You think you can stay with an e-bike when you’re trained a little and then suddenly you realise that you can’t when she slowly pulls away from you with that familiar sound of the electric motor whirring away in Turbo mode. So while she was shooting up the road I was left in the dust and on my own. We were heading for the lighthouse on the very tip of the peninsula of Cap Formentor. The road is never flat and the scenery is stunning. Rocky outcrops alternate with forested areas. You pass remote lagoons and occasionally get to take in the vast views to the other side of the Pollença bay and beyond. For us it was a lot of fun to ride together, enjoy each others company and the beautiful surrounding. The e-bike was the perfect solution. She could join for a 50 km loop with a bike that gave enough support so that we could get over the hills and ride a nice pace as well. Her big smile a silent confirmation: It had been a good day.

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The day before our last I wanted to give another attempt at the famous Sa Calobra climb I had set my sights on earlier. It’s essentially a single road from one of the other inlets 30 kilometers east of the Sollér valley. From Sollér there is only one way to get there and that is up and over the Puig Major pass, which is also the highest summit in the whole of Mallorca (discounting the military road to the very top which is not open to public).

The temperature dropped mid-week and is now a much more agreeable 23 degrees. I left in the morning and am working my way up the MA-10 climb toward Puig Major. This is a quiet and beautiful road winding up around 13 km to the summit. I am in the zone, not climbing to hard but hard enough to break a sweat and to get my system ready for the next climb proper. I pass the place where I punctured a couple of days ago and smile as I am now equipped with less dodgy material and can continue on untroubled. The road leads past two giant artificial lakes and then drops down rapidly toward the turnoff to Coll dels Reis, the last climb before the descent down to Port de Sa Calobra.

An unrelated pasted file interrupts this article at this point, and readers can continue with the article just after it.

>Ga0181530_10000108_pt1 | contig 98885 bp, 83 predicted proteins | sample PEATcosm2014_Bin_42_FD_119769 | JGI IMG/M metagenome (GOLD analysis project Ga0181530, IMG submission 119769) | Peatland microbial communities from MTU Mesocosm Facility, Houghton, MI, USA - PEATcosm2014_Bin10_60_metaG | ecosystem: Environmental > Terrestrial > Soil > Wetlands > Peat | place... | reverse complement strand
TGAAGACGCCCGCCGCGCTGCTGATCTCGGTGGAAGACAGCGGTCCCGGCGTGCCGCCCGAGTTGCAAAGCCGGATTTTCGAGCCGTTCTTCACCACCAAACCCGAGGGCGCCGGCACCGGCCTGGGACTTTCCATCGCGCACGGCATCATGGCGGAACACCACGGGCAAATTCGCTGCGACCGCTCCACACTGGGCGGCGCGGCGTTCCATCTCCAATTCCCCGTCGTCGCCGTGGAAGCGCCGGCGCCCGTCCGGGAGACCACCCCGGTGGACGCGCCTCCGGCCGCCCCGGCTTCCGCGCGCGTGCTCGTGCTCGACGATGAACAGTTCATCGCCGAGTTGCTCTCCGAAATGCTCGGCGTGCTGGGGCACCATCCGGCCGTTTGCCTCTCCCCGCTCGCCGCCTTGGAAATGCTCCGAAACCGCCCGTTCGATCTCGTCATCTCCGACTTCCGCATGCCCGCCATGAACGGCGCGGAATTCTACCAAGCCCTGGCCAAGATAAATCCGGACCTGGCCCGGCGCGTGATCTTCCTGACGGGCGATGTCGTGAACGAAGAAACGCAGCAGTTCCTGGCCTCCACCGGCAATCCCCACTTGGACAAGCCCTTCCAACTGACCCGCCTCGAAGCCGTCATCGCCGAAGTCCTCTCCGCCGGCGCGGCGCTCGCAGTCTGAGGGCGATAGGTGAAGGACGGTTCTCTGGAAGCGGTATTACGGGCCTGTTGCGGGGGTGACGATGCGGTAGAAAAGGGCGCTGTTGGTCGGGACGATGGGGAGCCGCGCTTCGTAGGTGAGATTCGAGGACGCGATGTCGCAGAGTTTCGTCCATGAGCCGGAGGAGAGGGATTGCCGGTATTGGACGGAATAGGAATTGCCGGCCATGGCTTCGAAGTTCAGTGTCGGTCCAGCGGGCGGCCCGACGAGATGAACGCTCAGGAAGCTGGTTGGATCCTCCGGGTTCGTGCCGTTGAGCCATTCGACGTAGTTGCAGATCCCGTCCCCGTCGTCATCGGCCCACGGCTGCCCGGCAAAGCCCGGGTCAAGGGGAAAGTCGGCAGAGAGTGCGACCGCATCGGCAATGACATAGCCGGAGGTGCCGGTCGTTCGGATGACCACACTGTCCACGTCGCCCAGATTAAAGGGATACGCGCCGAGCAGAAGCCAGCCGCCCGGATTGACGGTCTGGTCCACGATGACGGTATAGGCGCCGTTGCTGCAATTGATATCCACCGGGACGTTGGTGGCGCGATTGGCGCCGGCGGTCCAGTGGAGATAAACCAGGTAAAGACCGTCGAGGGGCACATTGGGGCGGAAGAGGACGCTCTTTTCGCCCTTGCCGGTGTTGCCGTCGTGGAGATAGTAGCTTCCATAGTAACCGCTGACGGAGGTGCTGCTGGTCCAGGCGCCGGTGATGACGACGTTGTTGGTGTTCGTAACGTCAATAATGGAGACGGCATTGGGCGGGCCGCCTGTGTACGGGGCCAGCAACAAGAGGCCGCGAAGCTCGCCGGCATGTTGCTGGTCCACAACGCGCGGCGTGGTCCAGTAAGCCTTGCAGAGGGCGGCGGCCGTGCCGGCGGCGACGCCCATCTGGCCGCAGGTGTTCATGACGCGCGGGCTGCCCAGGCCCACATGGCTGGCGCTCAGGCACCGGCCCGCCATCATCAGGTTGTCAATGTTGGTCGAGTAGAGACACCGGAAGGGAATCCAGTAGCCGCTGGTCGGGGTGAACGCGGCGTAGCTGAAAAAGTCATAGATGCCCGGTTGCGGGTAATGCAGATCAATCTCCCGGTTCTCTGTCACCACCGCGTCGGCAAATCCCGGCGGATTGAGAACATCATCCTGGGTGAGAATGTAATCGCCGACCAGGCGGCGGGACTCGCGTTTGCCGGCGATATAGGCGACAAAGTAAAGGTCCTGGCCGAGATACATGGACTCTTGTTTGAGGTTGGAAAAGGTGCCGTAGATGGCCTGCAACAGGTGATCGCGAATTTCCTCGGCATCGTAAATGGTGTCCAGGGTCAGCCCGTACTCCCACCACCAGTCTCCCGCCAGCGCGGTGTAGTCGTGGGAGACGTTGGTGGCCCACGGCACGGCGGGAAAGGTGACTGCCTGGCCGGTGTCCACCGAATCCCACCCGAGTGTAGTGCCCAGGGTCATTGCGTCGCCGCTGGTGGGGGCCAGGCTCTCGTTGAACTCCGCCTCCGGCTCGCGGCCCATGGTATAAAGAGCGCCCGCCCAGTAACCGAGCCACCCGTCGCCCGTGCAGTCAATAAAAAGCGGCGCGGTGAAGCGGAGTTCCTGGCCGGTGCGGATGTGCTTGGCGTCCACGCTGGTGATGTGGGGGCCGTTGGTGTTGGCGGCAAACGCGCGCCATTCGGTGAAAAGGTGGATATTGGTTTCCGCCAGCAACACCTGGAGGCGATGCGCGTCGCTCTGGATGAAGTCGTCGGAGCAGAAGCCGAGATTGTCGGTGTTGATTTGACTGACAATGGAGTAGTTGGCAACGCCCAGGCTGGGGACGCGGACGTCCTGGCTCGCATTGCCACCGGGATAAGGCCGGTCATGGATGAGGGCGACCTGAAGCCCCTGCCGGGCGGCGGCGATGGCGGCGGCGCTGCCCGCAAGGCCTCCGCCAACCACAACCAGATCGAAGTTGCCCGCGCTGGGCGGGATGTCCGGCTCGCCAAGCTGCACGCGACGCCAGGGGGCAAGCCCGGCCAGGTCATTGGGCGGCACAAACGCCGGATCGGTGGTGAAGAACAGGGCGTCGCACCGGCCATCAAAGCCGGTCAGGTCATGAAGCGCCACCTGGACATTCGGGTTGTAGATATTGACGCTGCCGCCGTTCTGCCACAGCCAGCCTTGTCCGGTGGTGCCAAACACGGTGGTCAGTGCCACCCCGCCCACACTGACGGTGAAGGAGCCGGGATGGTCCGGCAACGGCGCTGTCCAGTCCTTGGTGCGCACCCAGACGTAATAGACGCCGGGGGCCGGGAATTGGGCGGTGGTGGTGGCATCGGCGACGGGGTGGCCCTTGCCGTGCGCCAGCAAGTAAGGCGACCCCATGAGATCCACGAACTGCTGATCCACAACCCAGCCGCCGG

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The road to Sa Calobra – Nuff said 
The Italian engineer, Antonio Paretti, had been specially requested to design the road. The story goes he was inspired by ‘the knot in a man’s tie’. Consequently the road was realised in 1932. It’s a fast descent. And a very technical one at that. Kissing the ravines and the rock face the road winds around like spaghetti in a bowl. In around 20 minutes I’m down, shooting past the parking lot and straight to the waterfront where I park the bike and sit myself down for a cortado (short milky coffee) and a pan amb queso (cheese sandwich).

After the break I turn around and start the climb. It’s a beautiful climb back up to Col dels Reis. Not as stunning as in the pictures, but still many vantage points offering incredible views. It’s a harder climb than most others in Mallorca though. With a length of 9 km an average of 7.2% you have to stay focussed and measure your effort. Blowing off your doors at the start due to over excitement is a distinct threat. Once back on top the rush gets you no doubt. ‘Sa Calobra is in the bag’. On top of that I had ‘good legs’ and was able to post a pretty decent time that day in 40:04 minutes  after emptying the tank. Unbelievable to think that professional riders post times of around 24 minutes.

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Ridiculous passageways through the rocks greeting you around the bend